In my previous blog, I discussed some of the perils to avoid as a new project manager and now I’d like to begin to explain how we turn this herculean task of project management into something more manageable. Most complicated tasks become a lot simpler if you divide it down into smaller tasks and project management is no exception to that. So how do we do this?
The PMI (Project Management Institute) defines 47 processes which are commonly run on any project.
Each process has inputs, outputs, tools and techniques to tell the project manager how to execute that process.
Don’t panic!... and disappear to make a cup of tea - I’m not going to go into detail for each of the 47 processes, but each can be assigned to a process group and I’d like to describe them instead.
Every project is going to have a start and an end, and in the middle we’re going to want to do some actual project work. We’re also going to plan our project and be checking that our plans are working. Hence we have the following project process groups, and there are 5 of them:
This is the start of the project before we’ve even done the planning. In this process group we’re going to want to check that we have authorisation for the project and the budget has been approved. We’re also going to want to find out who are the people we’ll need to involve to make this project a success and identify what their individual goals are.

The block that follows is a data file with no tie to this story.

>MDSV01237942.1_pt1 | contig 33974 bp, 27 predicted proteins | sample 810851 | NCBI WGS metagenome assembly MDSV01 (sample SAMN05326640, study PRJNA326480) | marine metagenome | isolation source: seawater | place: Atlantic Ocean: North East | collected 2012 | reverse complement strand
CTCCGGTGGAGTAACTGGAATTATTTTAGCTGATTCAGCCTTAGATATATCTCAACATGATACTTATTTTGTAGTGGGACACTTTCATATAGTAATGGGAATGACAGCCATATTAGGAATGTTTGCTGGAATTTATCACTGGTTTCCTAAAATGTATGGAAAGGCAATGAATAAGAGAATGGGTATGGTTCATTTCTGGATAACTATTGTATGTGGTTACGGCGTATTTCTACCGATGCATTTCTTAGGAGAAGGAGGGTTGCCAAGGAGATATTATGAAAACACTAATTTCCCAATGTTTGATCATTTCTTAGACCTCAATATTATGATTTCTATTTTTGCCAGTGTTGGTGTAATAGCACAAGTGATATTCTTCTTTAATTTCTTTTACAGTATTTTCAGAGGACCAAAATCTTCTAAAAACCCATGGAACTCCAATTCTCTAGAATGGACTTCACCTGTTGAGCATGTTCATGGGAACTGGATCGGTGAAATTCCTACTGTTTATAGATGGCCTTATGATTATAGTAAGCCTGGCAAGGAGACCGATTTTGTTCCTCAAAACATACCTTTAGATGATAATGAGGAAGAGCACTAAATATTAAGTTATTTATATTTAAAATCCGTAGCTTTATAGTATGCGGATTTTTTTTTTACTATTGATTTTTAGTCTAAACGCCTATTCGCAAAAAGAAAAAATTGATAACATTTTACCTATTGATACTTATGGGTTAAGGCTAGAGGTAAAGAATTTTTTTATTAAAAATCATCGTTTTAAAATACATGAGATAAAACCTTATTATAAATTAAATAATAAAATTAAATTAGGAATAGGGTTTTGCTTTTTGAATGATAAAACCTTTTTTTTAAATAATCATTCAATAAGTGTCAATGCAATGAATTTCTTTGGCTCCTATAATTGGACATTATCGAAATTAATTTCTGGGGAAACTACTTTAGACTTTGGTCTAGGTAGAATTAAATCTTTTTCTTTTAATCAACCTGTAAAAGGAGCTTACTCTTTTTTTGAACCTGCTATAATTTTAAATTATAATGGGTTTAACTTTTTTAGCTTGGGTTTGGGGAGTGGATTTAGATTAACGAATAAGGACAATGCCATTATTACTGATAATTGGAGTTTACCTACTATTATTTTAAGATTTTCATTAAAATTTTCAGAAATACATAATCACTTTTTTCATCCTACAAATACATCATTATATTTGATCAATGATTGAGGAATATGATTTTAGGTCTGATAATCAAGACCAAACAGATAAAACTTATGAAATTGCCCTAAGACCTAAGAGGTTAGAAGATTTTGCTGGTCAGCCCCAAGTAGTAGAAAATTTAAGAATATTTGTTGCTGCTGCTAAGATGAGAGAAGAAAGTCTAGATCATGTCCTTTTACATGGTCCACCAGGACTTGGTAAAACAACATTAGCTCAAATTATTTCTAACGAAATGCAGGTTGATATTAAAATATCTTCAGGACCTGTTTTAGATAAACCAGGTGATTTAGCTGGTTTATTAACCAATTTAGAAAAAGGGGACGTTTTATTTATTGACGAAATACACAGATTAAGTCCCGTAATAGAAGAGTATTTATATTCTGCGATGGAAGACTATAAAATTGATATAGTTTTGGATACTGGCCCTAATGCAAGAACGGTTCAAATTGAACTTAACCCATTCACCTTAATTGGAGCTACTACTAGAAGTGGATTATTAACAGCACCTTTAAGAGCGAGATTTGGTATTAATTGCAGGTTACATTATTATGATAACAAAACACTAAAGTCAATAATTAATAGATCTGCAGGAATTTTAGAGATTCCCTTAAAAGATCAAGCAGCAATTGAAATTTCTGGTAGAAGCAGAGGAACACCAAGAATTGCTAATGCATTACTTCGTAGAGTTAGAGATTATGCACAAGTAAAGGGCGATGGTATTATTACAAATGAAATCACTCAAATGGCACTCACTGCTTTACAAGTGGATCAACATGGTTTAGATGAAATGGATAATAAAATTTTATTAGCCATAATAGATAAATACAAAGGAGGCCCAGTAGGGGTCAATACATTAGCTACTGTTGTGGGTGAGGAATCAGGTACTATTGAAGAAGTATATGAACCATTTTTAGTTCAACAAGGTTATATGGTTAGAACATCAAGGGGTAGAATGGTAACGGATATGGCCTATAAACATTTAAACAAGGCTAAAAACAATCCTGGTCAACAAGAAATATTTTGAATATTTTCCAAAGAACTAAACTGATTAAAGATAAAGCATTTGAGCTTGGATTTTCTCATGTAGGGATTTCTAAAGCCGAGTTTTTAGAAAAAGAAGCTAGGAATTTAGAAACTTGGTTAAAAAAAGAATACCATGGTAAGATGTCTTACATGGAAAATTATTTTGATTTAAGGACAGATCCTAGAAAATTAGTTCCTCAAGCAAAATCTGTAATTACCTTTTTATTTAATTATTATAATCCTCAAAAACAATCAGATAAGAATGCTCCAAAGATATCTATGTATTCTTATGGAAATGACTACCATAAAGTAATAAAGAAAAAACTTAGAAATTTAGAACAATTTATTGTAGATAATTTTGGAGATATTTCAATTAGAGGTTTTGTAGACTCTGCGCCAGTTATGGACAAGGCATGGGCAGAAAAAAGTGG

“Fail to plan, plan to fail” is the famous quip. In this process group we plan every aspect of the project from the scope, schedule and cost all the way through to stakeholder management. These are the project management knowledge areas which will be discussed in the next blog.
Here we will be doing the actual work of the project using the plan to guide us. The status will be communicated to the stakeholders and the information used in the next process group.
Monitoring and Controlling
This is the feedback group where the status of the execution is used to adjust the continuous planning
Finally, at the end of the project we wish to close it. We want to make sure all the deliverables have been done and capture any Lessons Learned so that improvements can be learned for the next projects.
In the following figure, we can see at what point during the duration of a project each of these process groups are active and the level of involvement.
Process Group Project Interaction
[Adapted from PMI PMBOK 5th Edition]
Important take-aways from this figure are that all project groups, besides initiating and closing, are active concurrently. The planning phase starts before executing and the amount of work spent planning the project is comparable with the amount of work in actually doing the project. This is why project managers never assign themselves tasks – they don’t have time to do them!
In my next blog, I will be looking at the 10 project management knowledge areas and their interaction with the process groups.
Andrew Miles PMP
Andrew Miles is a physical implementation engineer turned project manager working for Sondrel, an IC Design Services Consultancy. He is PMP certified and has led many projects for a number of tier one companies. He helps to run the Sondrel Project Management Office (PMO). If you'd like to know how Sondrel's project managers can help your project then please contact firstname.lastname@example.org
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